My cross-cultural comparative approach is broader in scope than the methods of Hellenists or Indologists. A specialist such as those usually interprets her epics of interest in the context solely of the single culture that gave rise to these compositions, in an effort to illuminate their original roles therein. Even I myself begin with isolated examinations of the primary epic pairs within their respective Greek and Indian cultures. But, rather than relegate my studies to these separate spheres, I go on to bring them together to create literary categories that can bridge cultural divides. Because I have interpreted the earliest extant epic dyads from Greece and India, I can assert that the existence of affirmative and interrogative epics in both areas justifies the elaboration of the epic category to comprise both types of poems. My cross-cultural work explains in human terms why the epic genre includes not just stories of “quests for faraway rewards . . . , clashes with enemies from outside . . . , and aspirations to divine dominion,” but also tales of “consolidations of holdings at home, . . . reconnections with beloved insiders, and . . . acceptance of human impotence” (Divine Yet Human Epics, page 1). Cross-cultural literary comparisons, then, enable more robust literary theorization—an endeavor that critics can continue in still other contexts, as I myself am doing as I research further developments of epic to characterize this genre more completely.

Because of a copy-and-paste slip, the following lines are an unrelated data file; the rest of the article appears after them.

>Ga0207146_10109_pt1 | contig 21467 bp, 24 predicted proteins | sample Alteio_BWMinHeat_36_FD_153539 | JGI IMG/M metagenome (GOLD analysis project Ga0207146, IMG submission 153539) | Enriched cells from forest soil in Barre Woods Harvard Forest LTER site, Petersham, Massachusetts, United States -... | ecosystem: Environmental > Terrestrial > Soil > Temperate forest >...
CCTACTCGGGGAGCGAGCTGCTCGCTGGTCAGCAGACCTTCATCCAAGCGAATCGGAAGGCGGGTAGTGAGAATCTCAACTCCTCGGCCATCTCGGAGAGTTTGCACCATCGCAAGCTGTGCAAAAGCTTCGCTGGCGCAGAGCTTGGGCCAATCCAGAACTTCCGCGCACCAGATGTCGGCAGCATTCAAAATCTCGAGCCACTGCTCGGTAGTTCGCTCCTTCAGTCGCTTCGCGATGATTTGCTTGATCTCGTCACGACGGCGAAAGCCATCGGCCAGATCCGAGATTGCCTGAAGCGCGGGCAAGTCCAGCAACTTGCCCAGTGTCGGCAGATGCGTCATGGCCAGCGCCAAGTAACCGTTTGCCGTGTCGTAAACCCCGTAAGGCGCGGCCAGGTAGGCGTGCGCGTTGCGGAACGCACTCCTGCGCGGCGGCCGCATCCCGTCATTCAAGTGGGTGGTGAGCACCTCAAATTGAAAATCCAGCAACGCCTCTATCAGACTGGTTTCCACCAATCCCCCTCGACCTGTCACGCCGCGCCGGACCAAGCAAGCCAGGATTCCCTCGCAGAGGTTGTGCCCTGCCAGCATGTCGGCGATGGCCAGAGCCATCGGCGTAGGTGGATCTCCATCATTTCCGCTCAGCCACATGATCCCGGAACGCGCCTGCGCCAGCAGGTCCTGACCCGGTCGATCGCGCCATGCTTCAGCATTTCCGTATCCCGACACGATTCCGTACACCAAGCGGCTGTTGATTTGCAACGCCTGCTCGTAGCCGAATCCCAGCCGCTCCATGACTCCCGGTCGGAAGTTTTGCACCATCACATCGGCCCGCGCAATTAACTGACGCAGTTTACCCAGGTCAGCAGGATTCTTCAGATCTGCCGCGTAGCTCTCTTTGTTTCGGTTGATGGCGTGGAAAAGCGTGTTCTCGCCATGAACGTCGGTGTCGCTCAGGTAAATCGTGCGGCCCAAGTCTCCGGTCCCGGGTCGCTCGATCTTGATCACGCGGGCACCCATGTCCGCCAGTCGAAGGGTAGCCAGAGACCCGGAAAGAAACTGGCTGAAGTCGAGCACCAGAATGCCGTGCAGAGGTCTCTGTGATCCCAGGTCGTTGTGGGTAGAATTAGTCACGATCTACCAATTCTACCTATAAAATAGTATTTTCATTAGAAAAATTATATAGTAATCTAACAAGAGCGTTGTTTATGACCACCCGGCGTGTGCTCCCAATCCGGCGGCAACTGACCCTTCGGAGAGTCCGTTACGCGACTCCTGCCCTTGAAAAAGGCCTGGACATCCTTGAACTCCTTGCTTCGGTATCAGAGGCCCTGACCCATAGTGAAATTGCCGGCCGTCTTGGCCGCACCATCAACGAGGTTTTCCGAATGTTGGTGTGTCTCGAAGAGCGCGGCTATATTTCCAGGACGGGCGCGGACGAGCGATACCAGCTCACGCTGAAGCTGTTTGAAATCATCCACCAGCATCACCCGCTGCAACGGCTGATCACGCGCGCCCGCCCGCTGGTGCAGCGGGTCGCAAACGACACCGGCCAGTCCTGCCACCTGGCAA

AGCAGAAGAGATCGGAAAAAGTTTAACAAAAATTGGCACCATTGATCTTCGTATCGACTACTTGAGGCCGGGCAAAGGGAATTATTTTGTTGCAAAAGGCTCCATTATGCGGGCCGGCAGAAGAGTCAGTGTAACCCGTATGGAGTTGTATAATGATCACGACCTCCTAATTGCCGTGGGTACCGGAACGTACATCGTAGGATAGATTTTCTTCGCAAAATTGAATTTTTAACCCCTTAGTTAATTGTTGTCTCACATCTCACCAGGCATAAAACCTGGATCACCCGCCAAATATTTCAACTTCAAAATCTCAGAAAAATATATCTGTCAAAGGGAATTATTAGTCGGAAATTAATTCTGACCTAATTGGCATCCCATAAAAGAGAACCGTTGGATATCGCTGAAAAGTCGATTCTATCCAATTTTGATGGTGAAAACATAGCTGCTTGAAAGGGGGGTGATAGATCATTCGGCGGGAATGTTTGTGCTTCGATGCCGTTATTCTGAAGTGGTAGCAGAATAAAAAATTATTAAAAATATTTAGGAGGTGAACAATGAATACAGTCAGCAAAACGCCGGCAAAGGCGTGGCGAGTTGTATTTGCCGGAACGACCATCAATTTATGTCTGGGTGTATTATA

CHS: What does thinking cross-culturally bring to your classroom?
S.P.: Even though the courses that I teach at American University each focus on a single cultural tradition, they are wider in outlook.
In my two General Education courses, I connect classical literary works with creative expressions of other cultures to give my students additional access points for understanding our focal texts. In “Meaning and Purpose in the Arts: Classical Myths and Their Modern Retellings,” my students and I study the ancient Roman poet Ovid’s epic Metamorphoses and connect its Greco-Roman myths to similarly themed modern artworks dating from 1500 CE on, making sure to situate whatever we examine in its sociohistorical context. Along the way—with Ovid as our guide, followed by his artistic successors—we witness worldmaking, the differentiation of humanity from divinity, and the eternalization of empire. In “Stories of South Asia: Sovereignty, Strategy, and Satire,” I orient my students to our ancient and medieval Indian texts by comparing them with Western counterparts before we see how the tenets of the Indian classics inform ethical decision making in South Asia today. To apprehend and appreciate the normative Rāmāyaṇa, the expedient Pañcatantra and Hitopadeśa fable collections, and the parodic epic Raghuvaṃśa of the playwright and poet Kālidāsa, we discuss how these writings resemble and vary from the Iliad, the allegories of Aesop and Machiavelli, and the comedies and tragedies of Shakespeare, respectively.